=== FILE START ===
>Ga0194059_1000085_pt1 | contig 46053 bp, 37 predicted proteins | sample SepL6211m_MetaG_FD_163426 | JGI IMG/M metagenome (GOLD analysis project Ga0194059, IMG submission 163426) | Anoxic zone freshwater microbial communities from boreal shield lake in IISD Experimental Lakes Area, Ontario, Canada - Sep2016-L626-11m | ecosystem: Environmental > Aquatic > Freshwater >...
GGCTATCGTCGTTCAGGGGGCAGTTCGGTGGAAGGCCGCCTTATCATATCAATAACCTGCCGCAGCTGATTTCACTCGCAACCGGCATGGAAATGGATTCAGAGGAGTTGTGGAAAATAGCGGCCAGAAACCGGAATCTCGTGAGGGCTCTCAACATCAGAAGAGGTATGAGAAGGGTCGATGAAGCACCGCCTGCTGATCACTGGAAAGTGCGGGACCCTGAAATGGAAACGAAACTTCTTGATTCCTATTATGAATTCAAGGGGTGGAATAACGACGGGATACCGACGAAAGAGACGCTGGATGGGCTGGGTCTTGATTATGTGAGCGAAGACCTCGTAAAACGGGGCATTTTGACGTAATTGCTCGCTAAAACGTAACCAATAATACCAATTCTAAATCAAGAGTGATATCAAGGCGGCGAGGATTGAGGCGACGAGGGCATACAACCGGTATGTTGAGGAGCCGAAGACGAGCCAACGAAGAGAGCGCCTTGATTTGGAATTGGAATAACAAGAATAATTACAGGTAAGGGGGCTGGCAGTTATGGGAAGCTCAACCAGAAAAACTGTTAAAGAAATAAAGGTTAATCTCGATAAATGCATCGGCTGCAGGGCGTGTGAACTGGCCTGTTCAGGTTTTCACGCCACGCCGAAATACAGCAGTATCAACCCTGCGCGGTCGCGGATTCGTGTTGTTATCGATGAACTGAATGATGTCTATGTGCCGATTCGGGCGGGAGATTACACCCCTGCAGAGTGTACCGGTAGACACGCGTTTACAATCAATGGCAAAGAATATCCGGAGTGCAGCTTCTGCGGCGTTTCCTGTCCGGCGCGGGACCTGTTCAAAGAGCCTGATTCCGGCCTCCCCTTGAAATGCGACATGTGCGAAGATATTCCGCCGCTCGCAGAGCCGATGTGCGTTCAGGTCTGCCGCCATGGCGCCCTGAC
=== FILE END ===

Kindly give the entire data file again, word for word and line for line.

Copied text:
>Ga0194059_1000085_pt1 | contig 46053 bp, 37 predicted proteins | sample SepL6211m_MetaG_FD_163426 | JGI IMG/M metagenome (GOLD analysis project Ga0194059, IMG submission 163426) | Anoxic zone freshwater microbial communities from boreal shield lake in IISD Experimental Lakes Area, Ontario, Canada - Sep2016-L626-11m | ecosystem: Environmental > Aquatic > Freshwater >...
GGCTATCGTCGTTCAGGGGGCAGTTCGGTGGAAGGCCGCCTTATCATATCAATAACCTGCCGCAGCTGATTTCACTCGCAACCGGCATGGAAATGGATTCAGAGGAGTTGTGGAAAATAGCGGCCAGAAACCGGAATCTCGTGAGGGCTCTCAACATCAGAAGAGGTATGAGAAGGGTCGATGAAGCACCGCCTGCTGATCACTGGAAAGTGCGGGACCCTGAAATGGAAACGAAACTTCTTGATTCCTATTATGAATTCAAGGGGTGGAATAACGACGGGATACCGACGAAAGAGACGCTGGATGGGCTGGGTCTTGATTATGTGAGCGAAGACCTCGTAAAACGGGGCATTTTGACGTAATTGCTCGCTAAAACGTAACCAATAATACCAATTCTAAATCAAGAGTGATATCAAGGCGGCGAGGATTGAGGCGACGAGGGCATACAACCGGTATGTTGAGGAGCCGAAGACGAGCCAACGAAGAGAGCGCCTTGATTTGGAATTGGAATAACAAGAATAATTACAGGTAAGGGGGCTGGCAGTTATGGGAAGCTCAACCAGAAAAACTGTTAAAGAAATAAAGGTTAATCTCGATAAATGCATCGGCTGCAGGGCGTGTGAACTGGCCTGTTCAGGTTTTCACGCCACGCCGAAATACAGCAGTATCAACCCTGCGCGGTCGCGGATTCGTGTTGTTATCGATGAACTGAATGATGTCTATGTGCCGATTCGGGCGGGAGATTACACCCCTGCAGAGTGTACCGGTAGACACGCGTTTACAATCAATGGCAAAGAATATCCGGAGTGCAGCTTCTGCGGCGTTTCCTGTCCGGCGCGGGACCTGTTCAAAGAGCCTGATTCCGGCCTCCCCTTGAAATGCGACATGTGCGAAGATATTCCGCCGCTCGCAGAGCCGATGTGCGTTCAGGTCTGCCGCCATGGCGCCCTGAC